Holy Week, the week leading up to Easter, is particularly important in Seville — it happened to be when I arrived, and while it made typical tourist activities somewhat difficult (many businesses are closed, and just crossing from one end of the city to another becomes outright impossible during certain times of day), I don’t regret the decision at all. The various pasos, or processions, by the cofradías (religious brotherhoods) passing late into the night offered a fascinating glimpse into the traditions that are centuries old.

Claudia was perusing a small booklet that looked like a bus schedule — actually a timeline of the dozens of processions and their locations during Holy Week. (If you can’t locate one of the free booklets, you can do what I did and look online. You can even download a phone app for iPhone and Android called iLlamador, which has route maps.)

We walked briskly on narrow, stone streets that squeaked with dried wax from previous processions, remnants of the candles carried by the nazarenos in their pointy hooded robes (outfits that may shock American visitors, as they closely resemble those associated with the Ku Klux Klan). After hitting a blockade of people going down one street and unable to go farther, we doubled back and wound through a back alley to approach the parade from a different locale.

The centerpiece of each procession is a large float — intricately carved, beautifully decorated, about the size of a small automobile — that depicts a scene from the gospels. The floats are also extremely heavy, and are carried by dozens of men, called costaleros, who rotate in and out during the course of the day.

The processions all differ in character, some more joyous, some more solemn. A particularly beautiful one passed through the Plaza Cristo de Burgos one night, punctuated by a plaintive, piercing saeta, or unaccompanied song, performed by a singer from a nearby balcony.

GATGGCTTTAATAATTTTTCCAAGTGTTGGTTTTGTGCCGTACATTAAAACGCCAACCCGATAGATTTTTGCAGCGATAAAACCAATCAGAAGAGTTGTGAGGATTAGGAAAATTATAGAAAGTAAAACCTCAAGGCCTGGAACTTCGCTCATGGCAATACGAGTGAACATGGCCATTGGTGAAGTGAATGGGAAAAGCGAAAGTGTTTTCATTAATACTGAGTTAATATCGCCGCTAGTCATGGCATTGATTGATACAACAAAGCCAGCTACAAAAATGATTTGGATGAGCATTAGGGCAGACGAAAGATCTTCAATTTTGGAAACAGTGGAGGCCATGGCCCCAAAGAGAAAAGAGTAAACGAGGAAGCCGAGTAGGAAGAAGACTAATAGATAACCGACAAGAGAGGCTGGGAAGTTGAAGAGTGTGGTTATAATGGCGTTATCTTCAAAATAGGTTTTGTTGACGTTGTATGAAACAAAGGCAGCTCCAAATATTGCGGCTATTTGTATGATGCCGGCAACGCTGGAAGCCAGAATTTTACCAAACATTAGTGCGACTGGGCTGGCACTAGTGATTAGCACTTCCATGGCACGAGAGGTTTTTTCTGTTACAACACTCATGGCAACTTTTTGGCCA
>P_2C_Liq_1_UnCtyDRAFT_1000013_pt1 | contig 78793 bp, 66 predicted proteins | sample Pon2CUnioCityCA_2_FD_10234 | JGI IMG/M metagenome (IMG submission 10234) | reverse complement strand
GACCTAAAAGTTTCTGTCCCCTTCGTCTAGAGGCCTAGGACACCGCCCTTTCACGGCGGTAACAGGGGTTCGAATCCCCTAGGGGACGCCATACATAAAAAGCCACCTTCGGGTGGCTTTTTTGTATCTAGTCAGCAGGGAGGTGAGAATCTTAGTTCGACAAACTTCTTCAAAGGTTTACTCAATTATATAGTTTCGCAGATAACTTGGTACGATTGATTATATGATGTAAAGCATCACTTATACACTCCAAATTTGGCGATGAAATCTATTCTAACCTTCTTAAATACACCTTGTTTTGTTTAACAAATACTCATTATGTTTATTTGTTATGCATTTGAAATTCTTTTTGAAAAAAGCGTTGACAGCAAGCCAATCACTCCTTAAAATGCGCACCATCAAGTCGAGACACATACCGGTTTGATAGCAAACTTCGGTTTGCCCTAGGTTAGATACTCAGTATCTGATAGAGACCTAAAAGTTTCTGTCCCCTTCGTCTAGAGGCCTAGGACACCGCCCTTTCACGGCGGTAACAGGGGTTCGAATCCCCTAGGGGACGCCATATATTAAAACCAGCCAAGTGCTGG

After a night of procession-watching, packed together with thousands of other people, you work up an appetite. After one paso, well after midnight, we headed to Bodeguita Fabiola, a small restaurant where the alcohol and conversation spilled out the door and lit up the dark street. A savory portion of tortilla española (2.50 euros), a sort of fluffy egg-and-potato frittata, was perfect with a slathering of salmorejo, a creamy, tomato-based purée. A plate of very sharp, almost spicy, aged sheep’s milk cheese was another winner (5.50 euros). A piece of that cheese atop a small montadito of jamón ibérico, Iberian ham sliced directly from a whole pig’s leg atop the counter, is a perfect late-night sandwich.


Siesta in the Plaza de España.

Daniel Rodrigues for The New York Times

Suffice it to say that most of my days were broken up by five or six small, wonderful meals — acorn-fed ham, pungent cheeses, perfectly briny olives — and a caña (a small glass, less than half a liter) of beer. One morning I took in a late brunch at the Mercado Lonja del Barranco, a modern food court overlooking the Guadalquivir River, and enjoyed a powerfully saline, jet-black arroz negro (8 euros), made with cuttlefish and squid ink, from the arrocería stall. Alongside a 2-euro glass of wine from Albero y Vino, it was fuel enough to propel me across the river to the Triana neighborhood, passing by the Castillo de San Jorge, a former headquarters for the Spanish Inquisition. A couple of hours later, I found myself back on the other side of the river, wandering into the Orfeo Café Bar for a pringá montadito that resembled a pulled pork sandwich (2.50 euros) and a caña of local favorite Cruzcampo beer (1.50 euros).